Thoughts by Richard Bleil
Today (as of the writing of this post, so figure about a week ago) an article came to my attention of a man who sued to be treated for his Covid infection with Ivermectin. He won the case, and promptly died after receiving his first injection of the anti-inflammatory veterinarian drug.
No, I’m not writing this to laugh or gloat. It’s a tragedy for him and his family and loved ones, and to be honest, I’m very torn about how to feel about this. I guess I should open up with those spreading conspiracy theories who pushed for Ivermectin as a treatment, including a certain “news” organization where communications recently revealed their panic over the insurgency was completely different than what they reported to the general public. This is the greatest example of this organizations willingness to contribute to cover-ups and lies to date, and they were very much behind the claim that Ivermectin is the miracle cure for Covid that people have been wanting. This station, and any other individual or group that pushed Ivermectin should be held liable for this person’s death, as well as any further harm to anybody else that fell for it.
The reality is that there is no clinical evidence to support that Ivermectin has any beneficial value whatsoever in treating Covid (and may even be harmful). This is the reason that the individual had to sue to have the treatment in the first place. The drug is controlled and requires a prescription, so when he could not obtain one, he sued for it.
While it’s bad that he listened to the misinformation fed to him, it raises a question that has long burned in my mind regarding individual rights. This individual thought he had done his own research, and to his credit, decided to take control of his own health and medical decisions. This is something that I wish more people did. Before receiving the injection, I expect that his doctor, at the very least, warned him of the consequences, dangers and lack of clinical evidence to support any claims that it was beneficial. This much, lawsuit or not, he deserved. But once his decision was made, should he have needed to sue for the right to the treatment?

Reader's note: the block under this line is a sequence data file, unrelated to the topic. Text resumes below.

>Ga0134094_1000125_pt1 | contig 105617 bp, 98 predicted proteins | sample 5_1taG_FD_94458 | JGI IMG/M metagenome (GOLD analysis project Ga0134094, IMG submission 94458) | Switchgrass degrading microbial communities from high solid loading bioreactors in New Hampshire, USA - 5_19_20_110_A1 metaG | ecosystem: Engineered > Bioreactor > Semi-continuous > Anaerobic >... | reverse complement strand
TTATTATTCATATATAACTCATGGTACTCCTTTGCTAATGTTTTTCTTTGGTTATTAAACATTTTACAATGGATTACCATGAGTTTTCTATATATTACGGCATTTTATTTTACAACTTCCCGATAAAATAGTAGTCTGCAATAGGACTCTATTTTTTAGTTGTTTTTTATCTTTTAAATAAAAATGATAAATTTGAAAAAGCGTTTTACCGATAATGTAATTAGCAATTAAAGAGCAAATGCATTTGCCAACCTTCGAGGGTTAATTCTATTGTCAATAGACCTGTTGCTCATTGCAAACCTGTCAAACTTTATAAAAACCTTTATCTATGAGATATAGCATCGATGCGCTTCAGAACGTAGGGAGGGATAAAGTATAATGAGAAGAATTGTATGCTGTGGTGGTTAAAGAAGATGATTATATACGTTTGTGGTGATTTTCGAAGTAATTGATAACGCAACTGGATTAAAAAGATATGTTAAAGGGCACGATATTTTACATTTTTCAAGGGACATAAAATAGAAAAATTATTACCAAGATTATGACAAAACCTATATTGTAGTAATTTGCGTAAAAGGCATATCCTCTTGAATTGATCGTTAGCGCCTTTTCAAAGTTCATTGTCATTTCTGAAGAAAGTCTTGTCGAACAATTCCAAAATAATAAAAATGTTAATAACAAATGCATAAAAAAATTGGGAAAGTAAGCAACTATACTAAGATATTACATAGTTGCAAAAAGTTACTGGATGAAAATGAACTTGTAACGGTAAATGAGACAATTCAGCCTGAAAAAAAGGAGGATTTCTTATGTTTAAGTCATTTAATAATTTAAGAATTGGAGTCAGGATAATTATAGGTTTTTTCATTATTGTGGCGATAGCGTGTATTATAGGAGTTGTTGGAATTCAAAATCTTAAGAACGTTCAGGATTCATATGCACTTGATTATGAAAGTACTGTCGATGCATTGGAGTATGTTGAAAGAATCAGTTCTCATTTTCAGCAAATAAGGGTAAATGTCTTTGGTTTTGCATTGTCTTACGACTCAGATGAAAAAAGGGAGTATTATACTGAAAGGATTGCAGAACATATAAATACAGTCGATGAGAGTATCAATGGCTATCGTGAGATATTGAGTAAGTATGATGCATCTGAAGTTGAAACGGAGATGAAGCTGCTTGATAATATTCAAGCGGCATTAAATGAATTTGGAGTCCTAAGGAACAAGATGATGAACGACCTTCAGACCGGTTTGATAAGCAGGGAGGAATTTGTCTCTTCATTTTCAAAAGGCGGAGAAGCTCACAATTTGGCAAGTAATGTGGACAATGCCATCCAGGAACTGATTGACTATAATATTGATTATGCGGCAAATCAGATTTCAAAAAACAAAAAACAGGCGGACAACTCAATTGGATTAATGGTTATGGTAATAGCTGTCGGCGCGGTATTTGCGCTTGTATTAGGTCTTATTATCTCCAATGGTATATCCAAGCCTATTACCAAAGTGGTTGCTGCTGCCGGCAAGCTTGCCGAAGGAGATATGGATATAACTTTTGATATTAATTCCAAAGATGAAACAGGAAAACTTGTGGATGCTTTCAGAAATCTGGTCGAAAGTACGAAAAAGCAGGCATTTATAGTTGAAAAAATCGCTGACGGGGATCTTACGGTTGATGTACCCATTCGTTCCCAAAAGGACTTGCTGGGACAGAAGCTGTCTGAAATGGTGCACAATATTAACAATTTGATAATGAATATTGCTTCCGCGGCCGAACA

Illicit drug usage is a similar case. Drug sales should be outlawed for several reasons. We do not want drugs (of any kind) sold to minors, for example, and we do want to have some form of quality control. As the director of a forensic science laboratory, it was very common to test marijuana and have it come up as positive for methamphetamine, cocaine, or other illicit drugs, and my guess is that the person selling it did not warn their customers that it had been laced with other chemicals (no doubt to enhance addiction). But, if a person is a responsible user (as my friend is), not giving it to others, not driving under the influence and so forth, shouldn’t it be the right of people to take any drugs they wish if the only harm they are doing is to themselves? Yes, give them information on the hazards and side effects, but let them decide.
To be fair, there is a flip side to this argument. In China, opium was such a problem that, at its peak, an estimated ninety percent of the population was addicted. Opium is a harsh enough drug, so addition to it is likely not going to be a “functional addict”, that is, somebody who can control their urges well enough to take care of themselves and be productive members of society. To break the cycle, the Chinese government made opium possession and usage a capitol offense. They announced that anybody caught with it or using it would be put to death, a dramatic response to be sure, but it did work.
If there were no laws against Ivermectin, I wonder how many people would have taken it based on misinformation from questionable “news” sources (including the one I had alluded to earlier, a major source of information or, as we’ve recently seen, willful misinformation). Today’s post is not an argument to change anybody’s mind. Reading it, I’m sure anybody would be confused as to whether or not I support the concept of freely choosing your own medications. As I’ve said, I’m very torn about this topic, and hopefully I’ve simply presented a few arguments for you to consider. Whether or not you support the right to decide on your own medications (without suing to do so) is a very personal decision. I just kind of wanted to work through the argument in my mind and give my readers a few points to consider.